Engaging in acts of kindness (Lyubomirsky, Sheldon, & Schkade, 2005)

Counting one’s blessings (Lyubomirsky et al., 2005)

Engaging in productive activities (Baker, Cahalin, Gerst, & Burr, 2005)  

 Reliving positive events (Lyubomirsky, Sousa, & Dickerhoof, 2006)

Nurturing relationships (Lyubomirsky, 2008),

Participating in goal-setting (MacLeod, Coates, & Hetherton, 2008).

seligman quote

One of the first things that comes up when you start researching Positive Psychology is GRATITUDE! Gratitude is strongly correlated with greater happiness and better relationships When we tap into a state of gratitude, we elevate our functioning and see improvement in a variety of areas.

This is a summary of over 40 research studies on gratitude. Click the picture to link to the source.

This is a summary of over 40 research studies on gratitude. Click the picture to link to the source.

A simple thing we can do to tap into gratitude is to create a gratitude journal. Just write down 5 things that you are grateful for. You can start a notes page on your phone, or can write these down on a piece of paper. Take a moment to rate your sense of well-being before writing down your gratitude list. Write down your list, then re-rate your sense of well-being.

P.S. This can work even if you go through the list mentally, but better if you write it down.

CBT Part 2 - Untwisting Your Thinking

The other day, I wrote a little about cognitive distortions. These are unhelpful thoughts that we all tend to have, that are not rational, and can likely cause negative feelings. Most of us do not pay attention to the way we are talking to ourselves; our internal dialogue. Identifying these unhelpful thought patterns is a first step in feeling better. https://www.drericafels.com/building-pathways-for-positive-change/2019/1/16/intro-to-the-cbt-perspective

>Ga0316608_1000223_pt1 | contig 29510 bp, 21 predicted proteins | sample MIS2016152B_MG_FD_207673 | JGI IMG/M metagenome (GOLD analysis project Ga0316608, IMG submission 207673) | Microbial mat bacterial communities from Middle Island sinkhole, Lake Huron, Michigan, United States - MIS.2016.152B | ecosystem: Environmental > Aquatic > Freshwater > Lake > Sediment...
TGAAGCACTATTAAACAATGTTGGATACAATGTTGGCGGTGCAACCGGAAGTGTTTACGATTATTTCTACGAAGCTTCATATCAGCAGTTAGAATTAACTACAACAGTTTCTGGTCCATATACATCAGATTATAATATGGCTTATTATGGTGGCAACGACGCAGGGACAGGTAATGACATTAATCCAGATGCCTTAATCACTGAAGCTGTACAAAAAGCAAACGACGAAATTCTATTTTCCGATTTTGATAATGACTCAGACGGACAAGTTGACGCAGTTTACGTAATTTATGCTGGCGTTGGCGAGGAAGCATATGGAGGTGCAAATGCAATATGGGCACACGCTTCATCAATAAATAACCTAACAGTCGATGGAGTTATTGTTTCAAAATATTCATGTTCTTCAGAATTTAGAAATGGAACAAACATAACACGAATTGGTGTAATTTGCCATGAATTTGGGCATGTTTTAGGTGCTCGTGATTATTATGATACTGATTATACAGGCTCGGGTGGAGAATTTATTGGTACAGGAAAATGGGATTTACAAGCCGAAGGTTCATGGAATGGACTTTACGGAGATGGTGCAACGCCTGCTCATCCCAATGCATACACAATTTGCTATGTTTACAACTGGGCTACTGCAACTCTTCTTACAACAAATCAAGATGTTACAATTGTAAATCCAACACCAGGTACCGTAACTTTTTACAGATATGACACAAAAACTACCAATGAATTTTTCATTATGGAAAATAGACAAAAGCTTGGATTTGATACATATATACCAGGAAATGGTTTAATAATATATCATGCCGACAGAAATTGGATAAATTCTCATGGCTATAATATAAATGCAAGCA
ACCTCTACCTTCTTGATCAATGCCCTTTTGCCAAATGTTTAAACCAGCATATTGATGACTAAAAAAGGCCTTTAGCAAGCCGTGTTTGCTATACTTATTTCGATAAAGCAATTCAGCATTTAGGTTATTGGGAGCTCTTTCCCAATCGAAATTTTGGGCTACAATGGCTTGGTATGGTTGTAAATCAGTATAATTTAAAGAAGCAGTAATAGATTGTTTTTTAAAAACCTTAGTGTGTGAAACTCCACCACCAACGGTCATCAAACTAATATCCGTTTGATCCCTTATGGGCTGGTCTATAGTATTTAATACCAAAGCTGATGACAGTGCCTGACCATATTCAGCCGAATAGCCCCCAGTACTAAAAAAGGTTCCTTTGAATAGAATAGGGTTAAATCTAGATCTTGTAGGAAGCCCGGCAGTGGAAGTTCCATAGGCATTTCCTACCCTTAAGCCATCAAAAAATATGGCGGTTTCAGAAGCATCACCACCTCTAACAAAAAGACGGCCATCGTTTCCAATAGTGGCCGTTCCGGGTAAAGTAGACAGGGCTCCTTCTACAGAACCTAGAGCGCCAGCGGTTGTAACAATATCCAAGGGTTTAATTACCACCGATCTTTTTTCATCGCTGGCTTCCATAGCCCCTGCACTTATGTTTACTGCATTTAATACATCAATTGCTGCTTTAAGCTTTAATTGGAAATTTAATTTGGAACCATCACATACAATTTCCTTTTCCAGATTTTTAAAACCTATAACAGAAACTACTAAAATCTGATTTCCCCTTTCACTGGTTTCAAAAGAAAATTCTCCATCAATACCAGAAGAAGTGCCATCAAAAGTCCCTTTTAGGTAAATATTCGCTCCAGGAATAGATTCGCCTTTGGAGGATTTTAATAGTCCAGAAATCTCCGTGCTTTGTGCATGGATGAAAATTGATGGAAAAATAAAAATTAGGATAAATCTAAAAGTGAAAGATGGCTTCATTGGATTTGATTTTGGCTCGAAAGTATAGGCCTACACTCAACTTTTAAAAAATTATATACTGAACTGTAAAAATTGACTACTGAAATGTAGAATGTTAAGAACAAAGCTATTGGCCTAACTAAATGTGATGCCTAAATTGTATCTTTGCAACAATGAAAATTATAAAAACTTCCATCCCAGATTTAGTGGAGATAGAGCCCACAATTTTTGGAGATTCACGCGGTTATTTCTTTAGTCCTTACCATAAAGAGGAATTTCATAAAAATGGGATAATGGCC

Today, I present an antidote. Check it out and check yourself!

David Burns is arguably the father of Cognitive Behavioral Therapy and has some amazing books and resources to help people with various mood related concerns. Check out his website, blogs, articles, and podcasts to learn more! https://feelinggood.com/tag/fifty-ways-to-untwist-your-thinking/

As always, if you are experiencing severe distress, any suicidal or homicidal ideation, or anything you need help to cope with, please call 911 or seek professional support as soon as possible.

As always, if you are experiencing severe distress, any suicidal or homicidal ideation, or anything you need help to cope with, please call 911 or seek professional support as soon as possible.

Launched, Living, and Out in the Universe

Hello,

I’m a lifelong learner, nature enthusiast, wife, mother, daughter, sister, and psychologist, living happily, in sunny Los Angeles, California. I’ve decided to start a blog to share my knowledge, and to hopefully help others live happier, more fulfilled lives. In this blog, I’ll share information, tips and tricks that I find useful, as well as relevant research, products, and experiences that have impacted my life. I’ve been studying psychology since 1996, obtained my Ph.D. in Clinical Psychology in 2005, went on to study Neuropsychology in a post-doctoral fellowship, and have been licensed as a psychologist in California since 2007. In my practice I integrate information from several fields, including, but not limited to: neuroscience, spirituality, cognitive behavioral psychology, positive psychology, education and parenting research, to help guide others on a path towards optimal well-being.

With gratitude, Dr. Erica Felsenthal